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Meet Laura Stegman

Today we’d like to introduce you to Laura Stegman.

So, before we jump into specific questions, why don’t you give us some details about you and your story.
When I was a kid growing up in Southern California, writing a novel wasn’t my life’s ambition. I was determined to be an actress. Instead, life sent me in a completely different direction, and for many years I’ve owned a successful public relations firm, Laura Segal Stegman Public Relations, LLC, which specializes in arts publicity.

And even though I passed on acting a long time ago, I ended up with the role of a lifetime today: AUTHOR. But that came about slowly. Publicity work sharpened my storytelling skills, which led to some free-lance non-fiction writing assignments for newspapers and magazines. And one day, inspired by the childhood kidlit I still loved, I began writing a middle-grade fantasy, which eventually became Summer of L.U.C.K., released on September 15, 2020, by INtense Publications.

I’m not a born writer, nor have I formally studied creative writing, but as an avid reader, especially of middle-grade fiction, I’ve learned by doing. And re-doing. About halfway through the journey to signing a publishing contract, I worked with a development editor who helped me bring the story to life. Then I found a treasure chest of information online, such as websites like this one, from which I learned about writing resources and opportunities to get input from agents. I entered Twitter contests to have my work evaluated and mentored by more experienced writers. I learned how to connect with critique partners. And I even linked up with a classroom of kids in a literacy program who Beta read and gave me helpful feedback. I’m so grateful for everyone who helped me along the way.

Because I fell in love with my Summer of L.U.C.K. characters and their world, that was the story I wanted to tell. If I couldn’t share it, I wasn’t sure I had anything else in me to write. So I queried for years. And years. And years. I had crushingly disappointing moments along the way, especially full manuscript rejections by more agents than I care to remember. Sometimes other writers would suggest I let Summer of L.U.C.K. go. “Write something else,” they encouraged.

But I had faith in Summer of L.U.C.K., and I believed in myself. With every rejection, I worked harder on improving the narrative and the writing. It’s hard to put into words just how much it means to me to have this book published. It’s really a dream come true.

Author Interviews (partial list):
https://www.laparent.com/summer-of-l-u-c-k/
http://www.literaryrambles.com/2020/09/debut-author-interview-laura-stegman.html
https://www.pinereadsreview.com/blog/interview-with-laura-segal-stegman/
https://www.authorsguild.org/the-writing-life/member-spotlight-laura-segal-stegman/
https://youtu.be/aUoZsCVpsmI
https://audioboom.com/posts/7683388-ep-66-debut-author-laura-stegman-the-summer-of-l-u-c-k
https://kidlitcraft.com/day-job-connection-laura-stegman-actor-and-publicist/

What were you like growing up?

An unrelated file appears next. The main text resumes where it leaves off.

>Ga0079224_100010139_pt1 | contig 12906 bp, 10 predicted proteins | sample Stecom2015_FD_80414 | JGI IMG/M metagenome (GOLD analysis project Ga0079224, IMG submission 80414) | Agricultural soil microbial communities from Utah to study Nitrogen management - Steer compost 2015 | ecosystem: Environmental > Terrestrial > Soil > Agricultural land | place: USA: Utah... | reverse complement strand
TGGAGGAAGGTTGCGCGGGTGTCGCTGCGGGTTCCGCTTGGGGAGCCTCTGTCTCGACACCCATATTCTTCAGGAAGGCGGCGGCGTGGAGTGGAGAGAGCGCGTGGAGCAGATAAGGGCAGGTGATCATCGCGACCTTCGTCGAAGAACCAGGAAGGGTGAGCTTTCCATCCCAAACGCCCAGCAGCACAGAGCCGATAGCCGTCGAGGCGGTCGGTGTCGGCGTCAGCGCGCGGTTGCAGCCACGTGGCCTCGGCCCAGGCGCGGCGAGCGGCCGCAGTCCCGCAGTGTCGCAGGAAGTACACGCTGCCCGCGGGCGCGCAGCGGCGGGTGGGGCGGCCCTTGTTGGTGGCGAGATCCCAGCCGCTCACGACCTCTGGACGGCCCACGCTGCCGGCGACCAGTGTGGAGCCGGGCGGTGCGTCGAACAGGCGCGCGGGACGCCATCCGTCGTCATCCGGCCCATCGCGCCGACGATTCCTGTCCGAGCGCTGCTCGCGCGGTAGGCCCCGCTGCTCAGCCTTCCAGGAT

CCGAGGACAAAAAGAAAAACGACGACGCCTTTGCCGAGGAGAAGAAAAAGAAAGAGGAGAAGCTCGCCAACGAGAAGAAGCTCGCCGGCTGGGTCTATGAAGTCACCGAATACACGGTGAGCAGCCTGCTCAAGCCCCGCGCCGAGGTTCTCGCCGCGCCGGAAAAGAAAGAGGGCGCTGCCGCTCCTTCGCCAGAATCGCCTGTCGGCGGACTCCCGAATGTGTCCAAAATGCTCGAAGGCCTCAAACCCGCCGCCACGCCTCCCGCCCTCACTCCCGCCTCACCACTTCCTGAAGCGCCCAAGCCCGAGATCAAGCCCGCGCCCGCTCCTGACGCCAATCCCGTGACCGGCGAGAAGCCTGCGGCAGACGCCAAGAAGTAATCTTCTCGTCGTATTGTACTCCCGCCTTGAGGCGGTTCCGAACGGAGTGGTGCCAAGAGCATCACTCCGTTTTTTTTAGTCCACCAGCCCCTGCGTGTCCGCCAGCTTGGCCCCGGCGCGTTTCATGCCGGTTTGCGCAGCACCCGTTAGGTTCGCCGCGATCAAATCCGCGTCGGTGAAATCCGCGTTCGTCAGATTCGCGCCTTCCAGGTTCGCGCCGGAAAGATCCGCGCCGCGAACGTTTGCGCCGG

I was an outgoing kid, but inwardly I struggled with self-acceptance, which is how I came up with the story for my book, Summer of L.U.C.K. It’s about three kids finding their way to self-acceptance with the help of a ghost who haunts a magical carnival. Stuttering Darby is never perfect enough for her mother. Justin’s been silent since his dad died. Naz is struggling to learn English. But after they meet at summer camp, they’re granted power to communicate without words by mysterious calliope music from an abandoned warehouse. When they sneak inside to find out why, the dark, empty space bursts into a carnival that echoes with sounds of happy children. They’re greeted by the ghost of Leroy Usher, who asks for their help reconciling his estranged family. In return, he takes the kids on magical adventures where they learn to find their voices.

Anyway, as a kid, I loved to read. At the time, I still wanted to be an actress, and I was in plays through college. But my “writing self” (and my “entrepreneurial self”) showed early when, at age 10 or 11, I established a neighborhood newspaper. I was also a big baseball fan.

Who else deserves credit – have you had mentors, supporters, cheerleaders, advocates, clients or teammates that have played a big role in your success or the success of the business?  If so –who are they and what role did they plan / how did they help.
My husband has been a big cheerleader all along as well as a patient listener when I’ve sought his advice many times over. I’ve been lucky enough to have had a critique partner for many years who read so many Summer of L.U.C.K. drafts that she may know it by heart. Without her, this book would never have reached its way to publication. Over the years, I received a great deal of help from other writers who helped me become a better writer, from agents I queried whose rejection letters included some helpful input, and from friends who served as Beta readers. And I’ll never forget a group of kids in the literacy program at Marylhurst School in West Linn, Oregon. They will never know how much their suggestions meant to me.

What are your plans for the future?
Now that Summer of L.U.C.K. has been released, and I just turned in its sequel, Ready or Not, to my publisher (INTense Publications), I’m just beginning to conceive and write the third book in this trilogy. As an author with a small press, I spend lots of time on publicity for the first book and marketing planning for the second, which will be published in October 2021. My work as a publicist for my arts clients continues, despite the pandemic, for which I’m very grateful. All in all, I’m keeping very busy.

Contact Info:


Image Credit:

Daniel Reichert Photography

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